Exit Interview: Marc Tyler
February, 20, 2012
By Garry Paskwietz | ESPN.com
Jason O. Watson/US PresswireInjuries and off-the-field issues made Marc Tyler's USC career a frenetic one, but the running back leaves the school with a degree and a sense of perspective he hopes to carry over into an NFL career.
One of the more intriguing USC prospects at the upcoming NFL combine will be tailback Marc Tyler. At this point a year ago, Tyler was the projected senior starter who was expected to power the Trojans run game. A big back with the ability to run between the tackles, Tyler was looking forward to a banner year.
However, an early-season suspension due to alcohol-related issue and a mid-season shoulder injury changed those plans, and Tyler was limited to a secondary role in 2011. He did have a pair of 100-yard rushing games -- with a season-high of 149 yards on 22 carries against Arizona State -- and finished 2011 with 568 yards rushing on 122 carries (4.7 yards per carry) and four touchdowns.
Tyler totaled 1,751 yards on 334 carries with 15 touchdowns in his USC career. He led the Trojans in rushing in 2010 with 913 yards and had a single-game career high that season against Arizona with 160 yards on 31 carries.
WeAreSC caught up with Tyler as he prepares for the NFL combine, which begins Wednesday in Indianapolis, Indiana.
WeAreSC: Talk about your combine training.
Tyler: I’ve been up here in Westlake at Proactive. Rhett (Ellison) and Marshall (Jones) are also up here. There are a couple guys from UCLA, Derrick Coleman and Sean Westgate. Loni (Fangupo) has been here too. All the NFL guys have been coming in now, guys like Clay Matthews.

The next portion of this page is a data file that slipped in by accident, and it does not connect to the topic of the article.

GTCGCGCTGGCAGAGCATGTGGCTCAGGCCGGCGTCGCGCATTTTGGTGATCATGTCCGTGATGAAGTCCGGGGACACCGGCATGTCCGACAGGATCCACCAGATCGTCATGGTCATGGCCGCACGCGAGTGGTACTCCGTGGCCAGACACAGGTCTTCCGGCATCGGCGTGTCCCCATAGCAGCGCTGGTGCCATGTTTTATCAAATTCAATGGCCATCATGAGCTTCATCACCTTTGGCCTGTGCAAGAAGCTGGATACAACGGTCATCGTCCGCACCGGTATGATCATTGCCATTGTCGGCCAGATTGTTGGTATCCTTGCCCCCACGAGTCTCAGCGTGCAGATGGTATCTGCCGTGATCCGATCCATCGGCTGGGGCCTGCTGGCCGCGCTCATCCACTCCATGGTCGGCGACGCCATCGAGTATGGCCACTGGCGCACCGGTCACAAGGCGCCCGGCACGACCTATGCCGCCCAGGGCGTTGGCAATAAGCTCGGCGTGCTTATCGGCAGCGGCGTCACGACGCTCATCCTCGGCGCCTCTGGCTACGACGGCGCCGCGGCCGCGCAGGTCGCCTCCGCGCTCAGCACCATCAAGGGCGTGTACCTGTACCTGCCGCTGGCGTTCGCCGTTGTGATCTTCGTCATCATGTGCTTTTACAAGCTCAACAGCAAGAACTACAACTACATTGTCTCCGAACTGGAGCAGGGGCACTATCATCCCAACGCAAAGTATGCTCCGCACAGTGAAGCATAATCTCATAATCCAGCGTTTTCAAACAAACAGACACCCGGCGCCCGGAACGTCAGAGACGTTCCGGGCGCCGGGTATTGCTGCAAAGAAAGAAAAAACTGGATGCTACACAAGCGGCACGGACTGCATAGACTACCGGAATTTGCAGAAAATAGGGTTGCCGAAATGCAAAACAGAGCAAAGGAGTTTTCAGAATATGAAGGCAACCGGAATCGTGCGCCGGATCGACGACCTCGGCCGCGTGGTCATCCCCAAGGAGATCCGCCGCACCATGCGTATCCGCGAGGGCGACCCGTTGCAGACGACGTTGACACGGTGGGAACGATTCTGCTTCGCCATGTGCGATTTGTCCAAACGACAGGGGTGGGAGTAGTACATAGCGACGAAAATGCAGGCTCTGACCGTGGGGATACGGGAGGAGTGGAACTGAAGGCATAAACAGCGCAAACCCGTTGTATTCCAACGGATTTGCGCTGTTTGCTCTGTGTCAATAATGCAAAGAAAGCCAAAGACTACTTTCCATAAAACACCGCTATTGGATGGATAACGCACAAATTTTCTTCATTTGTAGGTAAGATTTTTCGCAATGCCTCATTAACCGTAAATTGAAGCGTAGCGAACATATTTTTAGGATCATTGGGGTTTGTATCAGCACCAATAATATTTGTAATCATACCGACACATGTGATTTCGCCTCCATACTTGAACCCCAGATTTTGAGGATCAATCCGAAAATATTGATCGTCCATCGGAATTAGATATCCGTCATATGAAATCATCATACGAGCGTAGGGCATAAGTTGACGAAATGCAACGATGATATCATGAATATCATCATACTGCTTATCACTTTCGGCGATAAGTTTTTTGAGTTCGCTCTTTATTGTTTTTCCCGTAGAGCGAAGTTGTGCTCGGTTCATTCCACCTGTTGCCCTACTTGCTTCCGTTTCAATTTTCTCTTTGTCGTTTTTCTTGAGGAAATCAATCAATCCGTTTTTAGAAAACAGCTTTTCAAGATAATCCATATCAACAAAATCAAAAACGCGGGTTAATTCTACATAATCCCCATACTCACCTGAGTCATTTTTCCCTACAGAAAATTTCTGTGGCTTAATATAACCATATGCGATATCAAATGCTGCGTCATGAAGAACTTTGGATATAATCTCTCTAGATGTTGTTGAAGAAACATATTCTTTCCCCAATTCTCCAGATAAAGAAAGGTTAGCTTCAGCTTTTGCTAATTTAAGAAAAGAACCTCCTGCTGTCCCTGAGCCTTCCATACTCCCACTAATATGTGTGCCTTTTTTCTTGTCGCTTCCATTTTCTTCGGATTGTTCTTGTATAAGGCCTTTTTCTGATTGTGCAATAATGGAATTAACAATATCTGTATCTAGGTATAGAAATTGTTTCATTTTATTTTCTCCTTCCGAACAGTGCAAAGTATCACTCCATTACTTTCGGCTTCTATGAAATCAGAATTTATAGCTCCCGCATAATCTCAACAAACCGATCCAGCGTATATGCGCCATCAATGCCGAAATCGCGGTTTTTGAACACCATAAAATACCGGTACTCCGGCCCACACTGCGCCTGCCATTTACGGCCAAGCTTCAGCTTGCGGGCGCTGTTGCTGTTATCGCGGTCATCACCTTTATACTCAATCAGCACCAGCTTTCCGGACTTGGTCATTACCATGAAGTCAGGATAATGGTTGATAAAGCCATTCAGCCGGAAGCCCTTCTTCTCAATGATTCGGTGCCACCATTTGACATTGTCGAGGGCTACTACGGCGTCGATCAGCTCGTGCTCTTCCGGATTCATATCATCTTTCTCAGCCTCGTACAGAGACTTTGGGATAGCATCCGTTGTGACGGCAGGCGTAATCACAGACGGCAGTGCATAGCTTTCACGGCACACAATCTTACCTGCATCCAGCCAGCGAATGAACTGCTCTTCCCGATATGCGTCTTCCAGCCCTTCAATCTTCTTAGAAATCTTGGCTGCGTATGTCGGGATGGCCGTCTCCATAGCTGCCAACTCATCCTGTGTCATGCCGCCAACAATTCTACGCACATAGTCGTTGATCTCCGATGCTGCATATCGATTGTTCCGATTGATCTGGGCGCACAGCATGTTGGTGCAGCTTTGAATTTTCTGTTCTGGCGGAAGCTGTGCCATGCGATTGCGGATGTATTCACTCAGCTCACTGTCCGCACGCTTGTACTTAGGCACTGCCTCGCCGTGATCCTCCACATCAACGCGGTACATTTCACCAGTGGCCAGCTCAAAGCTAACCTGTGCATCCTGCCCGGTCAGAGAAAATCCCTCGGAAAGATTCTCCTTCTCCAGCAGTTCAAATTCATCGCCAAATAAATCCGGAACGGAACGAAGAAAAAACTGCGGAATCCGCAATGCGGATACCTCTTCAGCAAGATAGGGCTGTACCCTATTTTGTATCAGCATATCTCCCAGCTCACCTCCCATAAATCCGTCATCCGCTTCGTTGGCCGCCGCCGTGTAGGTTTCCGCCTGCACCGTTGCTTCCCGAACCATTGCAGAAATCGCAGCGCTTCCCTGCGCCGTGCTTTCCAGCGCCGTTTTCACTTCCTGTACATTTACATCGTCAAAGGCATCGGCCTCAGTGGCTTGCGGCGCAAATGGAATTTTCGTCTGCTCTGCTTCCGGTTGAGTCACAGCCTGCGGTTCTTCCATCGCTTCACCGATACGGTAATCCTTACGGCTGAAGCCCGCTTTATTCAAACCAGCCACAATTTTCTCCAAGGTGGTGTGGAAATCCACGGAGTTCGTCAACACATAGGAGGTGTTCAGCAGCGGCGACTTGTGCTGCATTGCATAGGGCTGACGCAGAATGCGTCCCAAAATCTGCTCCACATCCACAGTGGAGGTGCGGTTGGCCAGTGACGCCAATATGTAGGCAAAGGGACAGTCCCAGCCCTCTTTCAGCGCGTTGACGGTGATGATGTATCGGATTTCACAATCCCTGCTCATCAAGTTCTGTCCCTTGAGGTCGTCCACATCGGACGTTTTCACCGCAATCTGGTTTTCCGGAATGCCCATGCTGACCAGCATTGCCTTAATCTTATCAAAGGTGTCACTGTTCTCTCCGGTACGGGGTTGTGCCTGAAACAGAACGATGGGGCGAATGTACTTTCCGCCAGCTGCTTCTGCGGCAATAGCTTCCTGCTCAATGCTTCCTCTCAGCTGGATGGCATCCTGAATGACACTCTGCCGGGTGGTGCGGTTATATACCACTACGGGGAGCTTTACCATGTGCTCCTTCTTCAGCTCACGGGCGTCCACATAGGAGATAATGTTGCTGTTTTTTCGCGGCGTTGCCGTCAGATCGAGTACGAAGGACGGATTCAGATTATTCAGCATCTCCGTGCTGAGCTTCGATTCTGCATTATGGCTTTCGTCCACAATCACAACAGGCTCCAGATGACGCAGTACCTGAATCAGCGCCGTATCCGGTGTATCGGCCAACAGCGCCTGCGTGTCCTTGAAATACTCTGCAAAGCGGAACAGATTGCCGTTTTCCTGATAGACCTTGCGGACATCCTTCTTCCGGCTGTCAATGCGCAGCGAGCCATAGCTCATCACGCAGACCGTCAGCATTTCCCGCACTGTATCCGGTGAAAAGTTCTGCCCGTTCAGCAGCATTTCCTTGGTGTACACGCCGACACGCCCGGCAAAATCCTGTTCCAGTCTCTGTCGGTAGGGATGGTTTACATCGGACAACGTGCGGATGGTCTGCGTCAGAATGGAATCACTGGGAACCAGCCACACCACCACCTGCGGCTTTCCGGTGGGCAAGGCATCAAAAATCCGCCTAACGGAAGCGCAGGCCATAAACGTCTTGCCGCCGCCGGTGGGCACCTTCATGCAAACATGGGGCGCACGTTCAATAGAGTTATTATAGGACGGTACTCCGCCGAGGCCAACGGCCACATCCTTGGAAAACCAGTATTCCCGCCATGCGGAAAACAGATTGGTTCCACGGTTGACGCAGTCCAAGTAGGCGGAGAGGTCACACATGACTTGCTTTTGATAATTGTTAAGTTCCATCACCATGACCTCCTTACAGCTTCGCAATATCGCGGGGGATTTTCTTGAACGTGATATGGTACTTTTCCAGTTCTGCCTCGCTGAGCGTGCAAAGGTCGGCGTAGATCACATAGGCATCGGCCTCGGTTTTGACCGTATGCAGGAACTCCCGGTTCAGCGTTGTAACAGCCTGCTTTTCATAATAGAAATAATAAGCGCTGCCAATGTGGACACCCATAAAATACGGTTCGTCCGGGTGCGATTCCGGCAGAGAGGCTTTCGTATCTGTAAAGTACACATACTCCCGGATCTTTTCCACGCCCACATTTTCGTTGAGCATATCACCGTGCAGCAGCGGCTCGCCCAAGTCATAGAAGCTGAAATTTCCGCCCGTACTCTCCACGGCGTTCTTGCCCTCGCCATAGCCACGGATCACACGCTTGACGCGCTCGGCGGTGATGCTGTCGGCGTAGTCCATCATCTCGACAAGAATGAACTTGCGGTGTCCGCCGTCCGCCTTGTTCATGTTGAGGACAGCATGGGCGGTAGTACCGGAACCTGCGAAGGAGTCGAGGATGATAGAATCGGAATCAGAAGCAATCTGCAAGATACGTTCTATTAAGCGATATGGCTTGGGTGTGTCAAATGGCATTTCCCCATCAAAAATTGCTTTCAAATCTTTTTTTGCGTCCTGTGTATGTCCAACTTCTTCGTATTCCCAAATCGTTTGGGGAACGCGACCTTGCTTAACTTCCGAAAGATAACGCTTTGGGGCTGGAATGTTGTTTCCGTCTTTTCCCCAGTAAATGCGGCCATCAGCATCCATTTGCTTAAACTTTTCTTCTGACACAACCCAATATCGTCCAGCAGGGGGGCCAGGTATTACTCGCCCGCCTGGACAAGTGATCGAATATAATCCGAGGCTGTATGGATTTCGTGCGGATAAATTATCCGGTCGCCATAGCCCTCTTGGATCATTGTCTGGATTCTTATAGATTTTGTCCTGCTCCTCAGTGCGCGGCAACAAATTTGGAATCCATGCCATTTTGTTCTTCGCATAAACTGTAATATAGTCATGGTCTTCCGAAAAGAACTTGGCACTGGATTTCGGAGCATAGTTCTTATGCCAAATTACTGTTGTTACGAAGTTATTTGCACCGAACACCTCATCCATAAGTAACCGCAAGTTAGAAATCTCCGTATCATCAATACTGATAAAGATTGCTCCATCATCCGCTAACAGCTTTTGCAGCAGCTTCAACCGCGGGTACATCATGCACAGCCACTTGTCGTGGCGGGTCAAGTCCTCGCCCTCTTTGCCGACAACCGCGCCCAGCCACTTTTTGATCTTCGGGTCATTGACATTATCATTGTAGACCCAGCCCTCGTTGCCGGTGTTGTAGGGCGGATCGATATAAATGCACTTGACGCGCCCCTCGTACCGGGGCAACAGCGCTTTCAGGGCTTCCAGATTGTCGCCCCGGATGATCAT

It’s really been a lot of explosive training, combine stuff. We get on the field and run, do 10s and 20s, and then we lift. It’s just basically focusing on those areas. I’m in real good shape right now, they have us on a food plan and I’ve lost like nine pounds since the Shrine game. I’m down to 221 pounds.
WeAreSC: Talk about that experience of the Shrine game. That seemed like a good opportunity for you to get on the field in that setting.
Tyler: Oh yeah, it was real good. Just to get out there and be on the field but also to get my face in front of the scouts, to answer their questions, let them know who I am, explain things to them.
WeAreSC: That’s part of the reality of your draft process is that people are going to want to talk about off-field stuff as much as the on-field.
Tyler: It wasn’t too bad. They already know everything so it’s just a matter of telling them the truth. Just let them know the kind of person I am, that I learned from those mistakes. The football part of the interviews was pretty easy because Coach [Kennedy] Polamalu had prepared us so well with his meetings. The fact that he came from the NFL, his meetings were just like what we saw, it was like being in a week of camp.
As far as the Shrine practices, I thought I did well. I had one day where I didn’t really catch the ball well, which is weird for me. I was a little rusty. I’ve been working real hard on that, hopefully when I go to the combine I can show some better hands.
WeAreSC: Coach Polamalu is a guy who had a big impact on you during your time at USC. Talk about that.
Tyler: He’s been great, he’s like a father to me. I wanted to quit when I got suspended, I wanted to leave school. He wouldn’t let me, he just told me to stick it out. He told me you can’t quit on things when they get hard. He even worked me out individually while they were in camp, he would work the whole day with the team and then stay after to work with me.
Me and Rhett actually went down to campus last week to go through all the on-field combine drills with him. Then we went up to his office and went over plays, just as if we were in a meeting. He’s been great through it all, always calls me to tell me what to expect, he told me about which hallways to stretch in at the combine, how the hotel is set up, all of that.